In Kazakhstan, the pope warns against the "instrumentalization" of religion


Pope Francis warned on Wednesday against "the instrumentalization of the sacred" and "fundamentalism" before religious leaders around the world, on the second day of his visit to Kazakhstan.

“Never justify violence. Let's not allow the sacred to be instrumentalized by what is profane. May the sacred not be accessory to power and may power not be accessory to the sacred,” the Pope said during the opening address of the Seventh Congress of World and Traditional Religions in the capital Nur-Sultan.

This tri-annual summit, created in 2003, is marked by the absence of the Russian Orthodox Patriarch Kirill, a close supporter of Vladimir Putin who supports the Mosou offensive in Ukraine while Francis condemned a "cruel aggression" and "barbaric" .

Among the participants are the Grand Imam of Al-Azhar, the highest institution of Sunni Islam based in Cairo, representatives of different faiths but also of international organizations.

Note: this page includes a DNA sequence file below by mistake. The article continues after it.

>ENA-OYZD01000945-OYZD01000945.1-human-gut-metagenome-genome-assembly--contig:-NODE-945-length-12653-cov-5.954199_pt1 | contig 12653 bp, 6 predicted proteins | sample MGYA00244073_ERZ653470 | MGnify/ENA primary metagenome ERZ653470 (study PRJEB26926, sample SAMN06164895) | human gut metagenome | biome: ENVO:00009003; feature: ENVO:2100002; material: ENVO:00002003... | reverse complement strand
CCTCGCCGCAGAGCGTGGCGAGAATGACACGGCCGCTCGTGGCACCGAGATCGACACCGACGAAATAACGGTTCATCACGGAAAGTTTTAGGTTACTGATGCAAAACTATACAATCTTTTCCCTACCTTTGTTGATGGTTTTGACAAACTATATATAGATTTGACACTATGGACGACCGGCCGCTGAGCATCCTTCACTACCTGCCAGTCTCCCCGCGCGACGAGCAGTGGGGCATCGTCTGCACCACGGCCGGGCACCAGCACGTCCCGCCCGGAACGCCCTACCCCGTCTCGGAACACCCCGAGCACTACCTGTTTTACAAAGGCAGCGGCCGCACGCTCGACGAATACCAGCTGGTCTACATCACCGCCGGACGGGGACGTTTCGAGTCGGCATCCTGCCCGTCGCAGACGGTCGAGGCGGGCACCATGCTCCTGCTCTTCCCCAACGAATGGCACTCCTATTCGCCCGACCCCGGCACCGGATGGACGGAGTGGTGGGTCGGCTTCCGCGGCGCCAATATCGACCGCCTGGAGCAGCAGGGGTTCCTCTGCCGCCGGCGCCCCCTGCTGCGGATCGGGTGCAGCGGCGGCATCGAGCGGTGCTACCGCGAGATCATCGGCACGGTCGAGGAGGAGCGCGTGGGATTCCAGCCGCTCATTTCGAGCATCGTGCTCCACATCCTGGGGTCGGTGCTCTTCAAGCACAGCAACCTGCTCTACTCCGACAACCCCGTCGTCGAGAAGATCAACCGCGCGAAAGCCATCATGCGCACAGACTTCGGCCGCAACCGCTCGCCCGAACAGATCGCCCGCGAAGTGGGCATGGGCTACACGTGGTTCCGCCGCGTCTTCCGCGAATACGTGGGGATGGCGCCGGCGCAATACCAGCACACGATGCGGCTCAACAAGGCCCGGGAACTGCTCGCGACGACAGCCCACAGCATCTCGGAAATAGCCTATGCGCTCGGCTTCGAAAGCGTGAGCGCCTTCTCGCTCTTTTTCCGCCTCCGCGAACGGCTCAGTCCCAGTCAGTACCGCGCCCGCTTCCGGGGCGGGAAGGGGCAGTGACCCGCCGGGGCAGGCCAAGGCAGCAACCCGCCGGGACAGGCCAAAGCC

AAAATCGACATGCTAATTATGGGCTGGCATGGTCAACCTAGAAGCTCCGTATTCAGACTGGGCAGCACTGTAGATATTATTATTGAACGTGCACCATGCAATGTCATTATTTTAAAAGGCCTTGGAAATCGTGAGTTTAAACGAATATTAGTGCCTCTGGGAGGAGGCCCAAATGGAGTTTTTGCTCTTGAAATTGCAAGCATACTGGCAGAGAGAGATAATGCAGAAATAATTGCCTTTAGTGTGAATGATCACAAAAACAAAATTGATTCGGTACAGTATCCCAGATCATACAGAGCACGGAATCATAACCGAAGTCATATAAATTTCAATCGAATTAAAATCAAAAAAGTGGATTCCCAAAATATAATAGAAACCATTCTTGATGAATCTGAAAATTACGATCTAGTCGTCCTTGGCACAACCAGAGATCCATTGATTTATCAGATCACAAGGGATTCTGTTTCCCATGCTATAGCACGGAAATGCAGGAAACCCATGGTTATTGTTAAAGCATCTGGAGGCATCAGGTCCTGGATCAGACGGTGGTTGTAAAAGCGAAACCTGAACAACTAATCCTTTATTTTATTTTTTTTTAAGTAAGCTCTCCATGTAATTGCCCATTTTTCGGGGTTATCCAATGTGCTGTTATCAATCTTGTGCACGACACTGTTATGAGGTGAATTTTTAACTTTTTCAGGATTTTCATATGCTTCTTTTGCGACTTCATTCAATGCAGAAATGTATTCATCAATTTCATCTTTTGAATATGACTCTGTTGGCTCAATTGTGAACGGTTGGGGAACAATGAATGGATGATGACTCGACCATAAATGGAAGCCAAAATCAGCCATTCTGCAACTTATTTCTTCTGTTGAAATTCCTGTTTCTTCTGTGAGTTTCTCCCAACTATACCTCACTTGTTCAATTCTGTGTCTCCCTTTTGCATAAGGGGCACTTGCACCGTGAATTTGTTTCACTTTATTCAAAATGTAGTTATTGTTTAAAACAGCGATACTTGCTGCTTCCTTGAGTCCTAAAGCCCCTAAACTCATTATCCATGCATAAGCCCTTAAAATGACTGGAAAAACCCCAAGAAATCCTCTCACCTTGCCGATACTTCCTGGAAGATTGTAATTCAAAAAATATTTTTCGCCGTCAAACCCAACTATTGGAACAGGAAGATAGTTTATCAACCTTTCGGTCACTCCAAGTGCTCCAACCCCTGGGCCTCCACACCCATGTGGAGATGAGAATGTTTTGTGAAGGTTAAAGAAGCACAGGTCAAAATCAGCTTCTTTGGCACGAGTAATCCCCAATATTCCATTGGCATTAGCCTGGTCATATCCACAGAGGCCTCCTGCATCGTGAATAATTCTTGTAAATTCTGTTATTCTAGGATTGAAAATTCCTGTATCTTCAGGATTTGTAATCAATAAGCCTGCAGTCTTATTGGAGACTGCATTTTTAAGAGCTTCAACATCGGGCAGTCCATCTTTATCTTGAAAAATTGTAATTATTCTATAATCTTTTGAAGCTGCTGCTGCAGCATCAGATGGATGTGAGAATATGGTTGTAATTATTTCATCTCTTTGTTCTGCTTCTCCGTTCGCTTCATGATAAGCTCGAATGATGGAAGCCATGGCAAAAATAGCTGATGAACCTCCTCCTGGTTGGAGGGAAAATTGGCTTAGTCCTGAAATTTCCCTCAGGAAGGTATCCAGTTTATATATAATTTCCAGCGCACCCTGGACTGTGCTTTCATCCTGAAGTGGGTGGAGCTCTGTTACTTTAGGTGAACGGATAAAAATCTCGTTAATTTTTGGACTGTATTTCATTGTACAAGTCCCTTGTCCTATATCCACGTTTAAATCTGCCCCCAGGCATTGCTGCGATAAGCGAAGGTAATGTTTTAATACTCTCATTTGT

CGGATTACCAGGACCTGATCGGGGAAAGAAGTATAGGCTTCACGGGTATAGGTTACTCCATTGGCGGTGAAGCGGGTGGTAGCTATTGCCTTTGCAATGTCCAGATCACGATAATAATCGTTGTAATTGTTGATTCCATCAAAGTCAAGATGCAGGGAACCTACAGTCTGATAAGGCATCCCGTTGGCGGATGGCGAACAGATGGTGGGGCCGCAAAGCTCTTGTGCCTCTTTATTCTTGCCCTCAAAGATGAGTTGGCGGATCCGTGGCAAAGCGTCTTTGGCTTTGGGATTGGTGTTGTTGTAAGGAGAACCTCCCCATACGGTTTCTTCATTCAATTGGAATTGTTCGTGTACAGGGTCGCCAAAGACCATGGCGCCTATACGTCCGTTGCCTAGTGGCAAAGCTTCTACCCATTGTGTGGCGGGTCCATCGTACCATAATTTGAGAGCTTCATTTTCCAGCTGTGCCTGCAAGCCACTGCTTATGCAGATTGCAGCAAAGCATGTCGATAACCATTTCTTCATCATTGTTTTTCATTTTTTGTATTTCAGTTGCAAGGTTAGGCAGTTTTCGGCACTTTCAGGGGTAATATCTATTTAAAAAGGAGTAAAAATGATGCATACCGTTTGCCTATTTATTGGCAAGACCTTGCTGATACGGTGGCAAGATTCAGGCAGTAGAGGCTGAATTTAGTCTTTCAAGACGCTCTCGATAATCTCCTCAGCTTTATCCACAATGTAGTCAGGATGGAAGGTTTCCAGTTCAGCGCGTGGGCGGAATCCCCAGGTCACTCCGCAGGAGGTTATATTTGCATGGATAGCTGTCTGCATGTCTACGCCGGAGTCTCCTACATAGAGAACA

Francis defended "religious freedom", "a fundamental right that must be promoted everywhere" while calling for "waking up from this fundamentalism which pollutes and corrodes all beliefs".

“Let us free ourselves from those reductionist and destructive conceptions that offend the name of God with rigidities, extremisms and fundamentalisms, and profane it with hatred, fanaticism and terrorism,” added the Argentine sovereign pontiff.

In a “time marked by the scourge of war”, “a leap is necessary, and it must, brothers and sisters, come from us”, he called without directly mentioning the war in Ukraine.

The pope's speech was applauded by the hundred delegations from 50 countries, who had gathered a few minutes earlier during a common silent prayer.

Aged 85 and weakened by knee pain, the pope arrived in Nur-Sultan, capital of Central Asia's largest country, on Tuesday for a three-day visit, his 38th trip abroad since his election in 2013.

The Editorial Board (with AFP)

Image credit: katz

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